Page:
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Wildfire Safety Tips from MedEvent911

Wednesday, 17 July 2013 14:10

The tragic death of 19 firefighters in Yarnell, AZ, was a sobering reminder of the danger that wildfires pose to everyone, even those trained to deal with such conditions. Since fire season is far from over in the American West (in fact, California officials are predicting that 2013 could be one of the worst years for fires in recent memory), we at MedEvent911 thought now would be a good time to share some basic wildfire safety tips.

First, remember that many wildfires are started by people. You can prevent a tragedy by taking simple steps, such as not leaving campfires unattended, calling the fire department or park service if you notice a fire (no matter how small), and being careful to completely extinguish cigarettes before disposing of them. Explain to children the danger of playing with matches and cigarette lighters.

More and more Americans are living in areas that are susceptible to wildfire. If you live in a wildfire-prone area, have a plan for what you will do if a fire occurs. Have an escape route planned (ideally, more than one route) and have emergency supplies or critical items you'll want to take with you easily accessible.

If you hear an evacuation order, follow it right away. As the incident in Yarnell demonstrated, fires are unpredictable. Delaying evacuation could be deadly. If you have time before you evacuate your home, shut off the gas and fill large vessels (like a tub or pool) with water to help ward off the blaze. Wear protective clothing (like long pants) when you evacuate.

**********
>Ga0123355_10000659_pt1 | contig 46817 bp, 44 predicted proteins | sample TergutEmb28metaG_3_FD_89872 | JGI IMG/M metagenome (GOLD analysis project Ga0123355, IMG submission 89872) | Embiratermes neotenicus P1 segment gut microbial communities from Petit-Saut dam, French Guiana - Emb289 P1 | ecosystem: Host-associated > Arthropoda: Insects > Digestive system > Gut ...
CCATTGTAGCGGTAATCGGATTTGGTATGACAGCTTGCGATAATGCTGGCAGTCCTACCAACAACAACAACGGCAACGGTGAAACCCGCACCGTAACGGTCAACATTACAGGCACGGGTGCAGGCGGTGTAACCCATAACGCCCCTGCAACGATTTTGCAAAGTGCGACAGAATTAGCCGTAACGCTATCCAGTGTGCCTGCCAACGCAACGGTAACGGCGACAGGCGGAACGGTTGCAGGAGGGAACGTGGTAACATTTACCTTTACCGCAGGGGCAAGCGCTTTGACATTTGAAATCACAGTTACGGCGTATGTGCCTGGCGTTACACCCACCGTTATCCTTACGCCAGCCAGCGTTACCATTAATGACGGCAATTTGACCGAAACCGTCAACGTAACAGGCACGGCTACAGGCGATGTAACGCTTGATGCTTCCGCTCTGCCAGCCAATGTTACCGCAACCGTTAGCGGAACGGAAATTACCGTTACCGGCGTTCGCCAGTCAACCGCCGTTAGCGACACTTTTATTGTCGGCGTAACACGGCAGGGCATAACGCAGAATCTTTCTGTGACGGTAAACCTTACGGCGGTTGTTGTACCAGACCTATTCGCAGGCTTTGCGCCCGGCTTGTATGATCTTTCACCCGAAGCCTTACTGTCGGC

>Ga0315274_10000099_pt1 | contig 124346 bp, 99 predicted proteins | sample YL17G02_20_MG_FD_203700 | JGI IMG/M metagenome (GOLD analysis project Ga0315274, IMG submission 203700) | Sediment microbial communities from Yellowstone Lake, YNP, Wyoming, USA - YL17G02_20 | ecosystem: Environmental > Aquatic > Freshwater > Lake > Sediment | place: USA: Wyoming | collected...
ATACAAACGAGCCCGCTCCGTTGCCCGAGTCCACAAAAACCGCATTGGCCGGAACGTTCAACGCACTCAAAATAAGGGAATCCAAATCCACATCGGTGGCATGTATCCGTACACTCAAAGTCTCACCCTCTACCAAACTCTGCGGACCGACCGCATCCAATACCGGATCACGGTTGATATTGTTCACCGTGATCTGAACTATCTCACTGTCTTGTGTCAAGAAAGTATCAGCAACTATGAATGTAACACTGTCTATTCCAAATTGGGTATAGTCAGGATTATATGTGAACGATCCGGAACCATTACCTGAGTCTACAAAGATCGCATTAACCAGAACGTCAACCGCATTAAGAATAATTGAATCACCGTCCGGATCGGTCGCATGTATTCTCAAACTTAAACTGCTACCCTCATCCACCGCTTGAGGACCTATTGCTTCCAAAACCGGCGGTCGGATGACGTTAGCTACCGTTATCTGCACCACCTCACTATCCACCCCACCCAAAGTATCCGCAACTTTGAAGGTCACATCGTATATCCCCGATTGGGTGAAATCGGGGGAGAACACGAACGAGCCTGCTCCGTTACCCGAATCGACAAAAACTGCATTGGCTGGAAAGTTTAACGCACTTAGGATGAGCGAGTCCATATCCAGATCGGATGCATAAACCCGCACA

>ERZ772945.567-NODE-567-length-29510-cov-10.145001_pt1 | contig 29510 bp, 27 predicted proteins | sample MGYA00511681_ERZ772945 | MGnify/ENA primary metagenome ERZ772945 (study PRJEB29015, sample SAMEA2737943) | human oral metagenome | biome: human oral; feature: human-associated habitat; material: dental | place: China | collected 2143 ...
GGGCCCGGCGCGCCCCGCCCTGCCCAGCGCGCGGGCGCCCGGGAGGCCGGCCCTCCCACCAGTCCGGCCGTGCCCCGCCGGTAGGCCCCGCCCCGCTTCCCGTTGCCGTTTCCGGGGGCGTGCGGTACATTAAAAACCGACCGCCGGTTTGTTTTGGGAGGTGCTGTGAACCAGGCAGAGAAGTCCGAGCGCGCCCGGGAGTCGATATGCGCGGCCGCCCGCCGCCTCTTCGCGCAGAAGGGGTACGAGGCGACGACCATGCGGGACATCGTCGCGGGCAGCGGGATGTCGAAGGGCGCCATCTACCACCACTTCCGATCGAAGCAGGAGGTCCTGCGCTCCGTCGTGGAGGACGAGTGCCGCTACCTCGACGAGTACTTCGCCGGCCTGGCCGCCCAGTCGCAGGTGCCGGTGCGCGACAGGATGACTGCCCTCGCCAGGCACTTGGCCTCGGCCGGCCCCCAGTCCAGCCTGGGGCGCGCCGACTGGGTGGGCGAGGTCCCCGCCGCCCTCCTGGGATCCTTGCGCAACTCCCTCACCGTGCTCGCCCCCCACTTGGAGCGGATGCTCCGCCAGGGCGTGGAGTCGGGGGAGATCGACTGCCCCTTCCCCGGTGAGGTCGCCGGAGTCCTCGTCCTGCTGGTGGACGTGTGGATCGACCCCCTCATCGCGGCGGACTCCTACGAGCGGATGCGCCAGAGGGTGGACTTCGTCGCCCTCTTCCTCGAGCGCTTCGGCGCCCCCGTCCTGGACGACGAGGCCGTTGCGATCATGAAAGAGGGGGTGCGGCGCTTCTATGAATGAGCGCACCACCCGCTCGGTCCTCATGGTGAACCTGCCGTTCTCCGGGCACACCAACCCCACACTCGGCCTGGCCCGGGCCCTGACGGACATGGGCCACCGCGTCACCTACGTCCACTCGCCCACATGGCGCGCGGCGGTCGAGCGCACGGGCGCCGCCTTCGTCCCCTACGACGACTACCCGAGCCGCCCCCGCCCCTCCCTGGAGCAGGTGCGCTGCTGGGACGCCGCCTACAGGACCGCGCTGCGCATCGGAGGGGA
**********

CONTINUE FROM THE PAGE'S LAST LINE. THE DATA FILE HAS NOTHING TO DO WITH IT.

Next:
You can also protect your home by taking some straightforward preventative measures. Clear brush and debris from around your house. Landscape with fire-resistant plants. Keep combustible materials (like firewood, gasoline, or oily rags) far away from your home. Prune branches and shrubs that are close to your residence.

If you are caught in a wildfire, know how to respond. Don't try to out-run the fire. Instead, crouch in a body of water (like a creek or pond), if one is available. If there's no body of water, stay low to the ground in a cleared area with minimal vegetation, and cover yourself with a wet blanket or soil.

Wildfires are sometimes tragic, but with proper preparation, you can reduce the chances that you, your family, or your property will come to harm.